Prey selection of Amur tigers in relation to the spatiotemporal overlap with prey across the Sino-Russian border

31 March 2019

Dou, Hailong; Yang, Haitao; Smith, James; Feng, Limin; Wang, Tianming; Ge, Jianping

The endangered Amur tiger (Panthera tigris altaica) is confined primarily to a narrow area along the border with Russia in Northeast China. Little is known about the foraging strategies of this small subpopulation in Hunchun Nature Reserve on the Chinese side of the border; at this location, the prey base and land use patterns are distinctly different from those in the larger population of the Sikhote-Alin Mountains of Russia. Using dietary analysis of scats and camera-trapping data from Hunchun Nature Reserve, we assessed spatiotemporal overlap of tigers and their prey and identified prey selection patterns to enhance understanding of the ecological requirements of tigers in Northeast China. Results indicated that wild prey constituted 94.9% of the total biomass consumed by tigers; domestic livestock represented 5.1% of the diet. Two species, wild boar (Sus scrofa) and sika deer (Cervus nippon), collectively represented 83% of the biomass consumed by tigers. Despite lower spatial overlap of tigers and wild boar compared to tigers and sika deer, tigers preferentially preyed on boar, likely facilitated by high temporal overlap in activity patterns. Tigers exhibit significant spatial overlap with sika deer, likely favoring a high level of tiger predation on this large-sized ungulate. However, tigers did not preferred roe deer (Capreolus pygargus) and showed a low spatial overlap with roe deer. Overall, our results suggest that tiger prey selection is determined by prey body size and also overlap in tiger and prey use of time or space. Also, we suggest that strategies designed to minimize livestock forays into forested lands may be important for decreasing the livestock depredation by tigers. This study offers a framework to simultaneously integrate food habit analysis with the distribution of predators and prey through time and space to provide a comprehensive understanding of foraging strategies of large carnivores.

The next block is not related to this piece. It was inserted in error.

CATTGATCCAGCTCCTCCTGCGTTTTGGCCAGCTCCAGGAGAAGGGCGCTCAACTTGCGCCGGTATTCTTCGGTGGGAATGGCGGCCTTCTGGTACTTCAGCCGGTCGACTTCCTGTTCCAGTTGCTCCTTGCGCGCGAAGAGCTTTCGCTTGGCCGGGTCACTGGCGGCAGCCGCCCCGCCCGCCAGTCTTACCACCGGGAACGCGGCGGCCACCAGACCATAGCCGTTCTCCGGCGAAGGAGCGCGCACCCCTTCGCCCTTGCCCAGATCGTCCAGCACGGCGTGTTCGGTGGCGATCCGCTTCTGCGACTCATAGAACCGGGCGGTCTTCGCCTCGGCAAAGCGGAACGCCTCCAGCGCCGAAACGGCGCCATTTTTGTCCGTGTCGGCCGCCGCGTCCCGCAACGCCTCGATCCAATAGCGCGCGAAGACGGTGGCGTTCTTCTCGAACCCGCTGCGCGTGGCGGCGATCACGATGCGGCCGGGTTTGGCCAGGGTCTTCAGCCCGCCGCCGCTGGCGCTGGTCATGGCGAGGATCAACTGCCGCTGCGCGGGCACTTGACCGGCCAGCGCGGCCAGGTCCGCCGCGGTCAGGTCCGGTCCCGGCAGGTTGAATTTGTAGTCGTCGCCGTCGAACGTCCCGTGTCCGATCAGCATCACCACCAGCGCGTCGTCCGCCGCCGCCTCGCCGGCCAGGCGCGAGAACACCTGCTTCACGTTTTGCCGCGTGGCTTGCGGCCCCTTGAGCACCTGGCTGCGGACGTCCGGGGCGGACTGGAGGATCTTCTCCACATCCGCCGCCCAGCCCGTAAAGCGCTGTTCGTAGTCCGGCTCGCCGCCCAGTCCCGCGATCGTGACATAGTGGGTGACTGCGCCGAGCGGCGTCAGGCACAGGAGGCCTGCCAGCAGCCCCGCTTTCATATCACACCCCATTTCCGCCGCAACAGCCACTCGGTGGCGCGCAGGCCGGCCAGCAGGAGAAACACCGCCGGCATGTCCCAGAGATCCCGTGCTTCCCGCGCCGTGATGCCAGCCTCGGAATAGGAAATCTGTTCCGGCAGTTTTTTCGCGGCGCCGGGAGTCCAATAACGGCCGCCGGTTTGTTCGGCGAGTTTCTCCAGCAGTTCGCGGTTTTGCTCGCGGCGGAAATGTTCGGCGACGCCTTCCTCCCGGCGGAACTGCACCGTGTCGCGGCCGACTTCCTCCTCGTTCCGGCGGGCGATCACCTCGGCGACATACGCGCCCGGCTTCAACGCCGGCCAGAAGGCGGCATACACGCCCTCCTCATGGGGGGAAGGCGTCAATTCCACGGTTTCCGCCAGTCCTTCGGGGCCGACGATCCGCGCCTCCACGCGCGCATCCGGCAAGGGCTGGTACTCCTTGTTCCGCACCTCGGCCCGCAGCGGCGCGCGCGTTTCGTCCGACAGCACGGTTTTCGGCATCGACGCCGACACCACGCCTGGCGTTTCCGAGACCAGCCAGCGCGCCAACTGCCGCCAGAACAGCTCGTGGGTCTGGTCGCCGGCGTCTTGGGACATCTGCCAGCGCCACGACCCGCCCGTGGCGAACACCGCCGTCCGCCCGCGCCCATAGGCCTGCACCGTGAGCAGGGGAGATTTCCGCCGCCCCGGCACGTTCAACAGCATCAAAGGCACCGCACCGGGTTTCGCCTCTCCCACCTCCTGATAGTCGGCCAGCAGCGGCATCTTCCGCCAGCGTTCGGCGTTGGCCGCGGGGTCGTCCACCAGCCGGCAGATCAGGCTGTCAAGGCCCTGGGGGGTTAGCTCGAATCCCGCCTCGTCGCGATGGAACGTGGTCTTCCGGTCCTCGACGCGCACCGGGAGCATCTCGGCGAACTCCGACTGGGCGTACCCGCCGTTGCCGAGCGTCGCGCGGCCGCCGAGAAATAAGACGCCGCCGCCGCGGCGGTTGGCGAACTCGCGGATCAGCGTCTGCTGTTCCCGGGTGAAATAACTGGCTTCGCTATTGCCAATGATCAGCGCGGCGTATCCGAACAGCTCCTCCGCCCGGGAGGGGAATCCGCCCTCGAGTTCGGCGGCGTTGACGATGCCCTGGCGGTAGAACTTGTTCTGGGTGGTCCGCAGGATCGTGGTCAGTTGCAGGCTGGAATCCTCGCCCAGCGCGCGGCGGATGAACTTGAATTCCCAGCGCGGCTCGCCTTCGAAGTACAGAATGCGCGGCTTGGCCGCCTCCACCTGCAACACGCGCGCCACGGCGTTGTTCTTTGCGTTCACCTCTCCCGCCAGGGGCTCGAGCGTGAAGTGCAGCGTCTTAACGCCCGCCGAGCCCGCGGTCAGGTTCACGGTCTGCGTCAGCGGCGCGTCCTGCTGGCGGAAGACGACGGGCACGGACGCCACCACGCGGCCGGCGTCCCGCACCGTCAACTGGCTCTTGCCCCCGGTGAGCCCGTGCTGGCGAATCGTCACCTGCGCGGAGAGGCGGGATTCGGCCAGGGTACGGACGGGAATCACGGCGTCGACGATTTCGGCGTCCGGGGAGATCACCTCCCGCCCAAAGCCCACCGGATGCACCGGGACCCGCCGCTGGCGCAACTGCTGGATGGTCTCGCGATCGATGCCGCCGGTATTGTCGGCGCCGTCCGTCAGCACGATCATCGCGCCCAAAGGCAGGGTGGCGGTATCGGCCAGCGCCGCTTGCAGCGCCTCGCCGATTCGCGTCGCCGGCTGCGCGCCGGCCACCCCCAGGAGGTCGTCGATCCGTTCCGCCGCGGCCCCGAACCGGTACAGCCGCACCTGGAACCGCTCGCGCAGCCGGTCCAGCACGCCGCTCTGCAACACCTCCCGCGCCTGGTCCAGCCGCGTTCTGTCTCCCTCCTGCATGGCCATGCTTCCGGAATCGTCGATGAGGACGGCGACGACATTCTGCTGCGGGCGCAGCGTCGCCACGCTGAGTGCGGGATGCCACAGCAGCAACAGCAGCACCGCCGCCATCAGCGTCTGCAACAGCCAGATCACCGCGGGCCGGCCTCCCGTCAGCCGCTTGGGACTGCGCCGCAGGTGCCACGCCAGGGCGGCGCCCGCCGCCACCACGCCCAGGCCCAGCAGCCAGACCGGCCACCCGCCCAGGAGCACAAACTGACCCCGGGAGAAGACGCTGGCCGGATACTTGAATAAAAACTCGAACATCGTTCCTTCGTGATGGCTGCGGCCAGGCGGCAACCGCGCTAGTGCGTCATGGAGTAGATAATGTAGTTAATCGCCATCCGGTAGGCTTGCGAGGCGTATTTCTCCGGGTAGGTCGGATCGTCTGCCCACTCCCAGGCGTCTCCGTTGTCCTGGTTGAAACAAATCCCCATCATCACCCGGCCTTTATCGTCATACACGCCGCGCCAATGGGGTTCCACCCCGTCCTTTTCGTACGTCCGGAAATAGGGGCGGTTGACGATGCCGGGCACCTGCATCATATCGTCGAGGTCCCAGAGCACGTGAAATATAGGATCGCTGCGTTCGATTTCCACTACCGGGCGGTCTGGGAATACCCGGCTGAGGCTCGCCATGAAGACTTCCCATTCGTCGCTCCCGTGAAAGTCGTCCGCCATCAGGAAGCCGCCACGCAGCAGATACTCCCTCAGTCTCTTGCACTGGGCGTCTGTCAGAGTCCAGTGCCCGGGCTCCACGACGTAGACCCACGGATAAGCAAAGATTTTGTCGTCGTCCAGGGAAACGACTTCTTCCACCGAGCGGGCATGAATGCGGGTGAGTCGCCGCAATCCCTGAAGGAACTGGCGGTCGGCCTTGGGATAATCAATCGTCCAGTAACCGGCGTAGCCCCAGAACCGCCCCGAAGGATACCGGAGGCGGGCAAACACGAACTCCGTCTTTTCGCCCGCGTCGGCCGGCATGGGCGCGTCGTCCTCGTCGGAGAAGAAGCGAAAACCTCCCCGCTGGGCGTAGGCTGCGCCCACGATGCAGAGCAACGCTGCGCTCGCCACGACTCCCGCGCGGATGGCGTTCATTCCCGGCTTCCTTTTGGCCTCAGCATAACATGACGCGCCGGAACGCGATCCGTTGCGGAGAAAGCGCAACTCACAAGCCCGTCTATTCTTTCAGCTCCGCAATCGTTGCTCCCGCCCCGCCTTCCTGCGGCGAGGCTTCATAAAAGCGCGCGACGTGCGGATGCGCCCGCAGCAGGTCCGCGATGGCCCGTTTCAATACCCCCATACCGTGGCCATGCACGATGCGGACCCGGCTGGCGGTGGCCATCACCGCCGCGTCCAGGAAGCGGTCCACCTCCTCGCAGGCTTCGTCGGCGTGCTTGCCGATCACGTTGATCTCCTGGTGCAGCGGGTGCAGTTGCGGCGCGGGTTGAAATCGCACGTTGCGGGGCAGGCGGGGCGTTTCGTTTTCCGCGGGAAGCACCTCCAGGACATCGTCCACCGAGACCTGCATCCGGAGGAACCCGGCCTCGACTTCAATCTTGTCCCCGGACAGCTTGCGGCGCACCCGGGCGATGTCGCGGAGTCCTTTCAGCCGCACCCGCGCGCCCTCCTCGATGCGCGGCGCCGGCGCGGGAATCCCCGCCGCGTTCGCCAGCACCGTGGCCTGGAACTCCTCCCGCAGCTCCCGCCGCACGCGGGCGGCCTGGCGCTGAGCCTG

Doi
10.2981/wlb.00508